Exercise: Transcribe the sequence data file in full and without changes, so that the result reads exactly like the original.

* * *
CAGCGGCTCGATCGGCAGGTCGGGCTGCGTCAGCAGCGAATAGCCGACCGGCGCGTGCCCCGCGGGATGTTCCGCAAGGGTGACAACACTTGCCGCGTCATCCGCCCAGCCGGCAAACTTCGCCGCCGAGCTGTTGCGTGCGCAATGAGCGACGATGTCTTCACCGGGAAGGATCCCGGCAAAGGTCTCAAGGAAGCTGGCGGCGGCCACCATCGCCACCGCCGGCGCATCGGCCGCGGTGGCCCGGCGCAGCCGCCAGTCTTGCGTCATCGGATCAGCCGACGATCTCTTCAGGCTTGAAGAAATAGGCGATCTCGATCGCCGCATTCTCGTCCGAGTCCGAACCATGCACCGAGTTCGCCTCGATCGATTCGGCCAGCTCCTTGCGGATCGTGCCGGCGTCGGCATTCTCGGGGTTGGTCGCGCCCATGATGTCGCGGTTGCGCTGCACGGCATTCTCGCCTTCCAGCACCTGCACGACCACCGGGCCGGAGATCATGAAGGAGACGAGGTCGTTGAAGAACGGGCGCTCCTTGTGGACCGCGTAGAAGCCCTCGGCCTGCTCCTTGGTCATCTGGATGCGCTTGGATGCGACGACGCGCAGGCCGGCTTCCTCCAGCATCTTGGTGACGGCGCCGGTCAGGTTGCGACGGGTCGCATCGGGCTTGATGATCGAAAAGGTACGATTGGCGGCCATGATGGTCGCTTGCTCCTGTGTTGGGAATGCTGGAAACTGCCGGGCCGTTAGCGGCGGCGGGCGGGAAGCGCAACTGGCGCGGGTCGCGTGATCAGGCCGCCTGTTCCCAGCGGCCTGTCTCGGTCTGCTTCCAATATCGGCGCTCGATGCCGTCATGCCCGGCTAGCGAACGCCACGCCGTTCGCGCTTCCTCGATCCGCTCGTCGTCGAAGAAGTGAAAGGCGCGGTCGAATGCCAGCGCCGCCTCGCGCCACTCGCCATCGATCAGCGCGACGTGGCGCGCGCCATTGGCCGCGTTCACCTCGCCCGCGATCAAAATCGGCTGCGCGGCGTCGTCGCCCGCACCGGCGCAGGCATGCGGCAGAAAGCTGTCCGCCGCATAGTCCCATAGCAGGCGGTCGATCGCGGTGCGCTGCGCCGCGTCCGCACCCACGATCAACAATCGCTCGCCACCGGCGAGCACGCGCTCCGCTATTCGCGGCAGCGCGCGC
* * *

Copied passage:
CAGCGGCTCGATCGGCAGGTCGGGCTGCGTCAGCAGCGAATAGCCGACCGGCGCGTGCCCCGCGGGATGTTCCGCAAGGGTGACAACACTTGCCGCGTCATCCGCCCAGCCGGCAAACTTCGCCGCCGAGCTGTTGCGTGCGCAATGAGCGACGATGTCTTCACCGGGAAGGATCCCGGCAAAGGTCTCAAGGAAGCTGGCGGCGGCCACCATCGCCACCGCCGGCGCATCGGCCGCGGTGGCCCGGCGCAGCCGCCAGTCTTGCGTCATCGGATCAGCCGACGATCTCTTCAGGCTTGAAGAAATAGGCGATCTCGATCGCCGCATTCTCGTCCGAGTCCGAACCATGCACCGAGTTCGCCTCGATCGATTCGGCCAGCTCCTTGCGGATCGTGCCGGCGTCGGCATTCTCGGGGTTGGTCGCGCCCATGATGTCGCGGTTGCGCTGCACGGCATTCTCGCCTTCCAGCACCTGCACGACCACCGGGCCGGAGATCATGAAGGAGACGAGGTCGTTGAAGAACGGGCGCTCCTTGTGGACCGCGTAGAAGCCCTCGGCCTGCTCCTTGGTCATCTGGATGCGCTTGGATGCGACGACGCGCAGGCCGGCTTCCTCCAGCATCTTGGTGACGGCGCCGGTCAGGTTGCGACGGGTCGCATCGGGCTTGATGATCGAAAAGGTACGATTGGCGGCCATGATGGTCGCTTGCTCCTGTGTTGGGAATGCTGGAAACTGCCGGGCCGTTAGCGGCGGCGGGCGGGAAGCGCAACTGGCGCGGGTCGCGTGATCAGGCCGCCTGTTCCCAGCGGCCTGTCTCGGTCTGCTTCCAATATCGGCGCTCGATGCCGTCATGCCCGGCTAGCGAACGCCACGCCGTTCGCGCTTCCTCGATCCGCTCGTCGTCGAAGAAGTGAAAGGCGCGGTCGAATGCCAGCGCCGCCTCGCGCCACTCGCCATCGATCAGCGCGACGTGGCGCGCGCCATTGGCCGCGTTCACCTCGCCCGCGATCAAAATCGGCTGCGCGGCGTCGTCGCCCGCACCGGCGCAGGCATGCGGCAGAAAGCTGTCCGCCGCATAGTCCCATAGCAGGCGGTCGATCGCGGTGCGCTGCGCCGCGTCCGCACCCACGATCAACAATCGCTCGCCACCGGCGAGCACGCGCTCCGCTATTCGCGGCAGCGCGCGC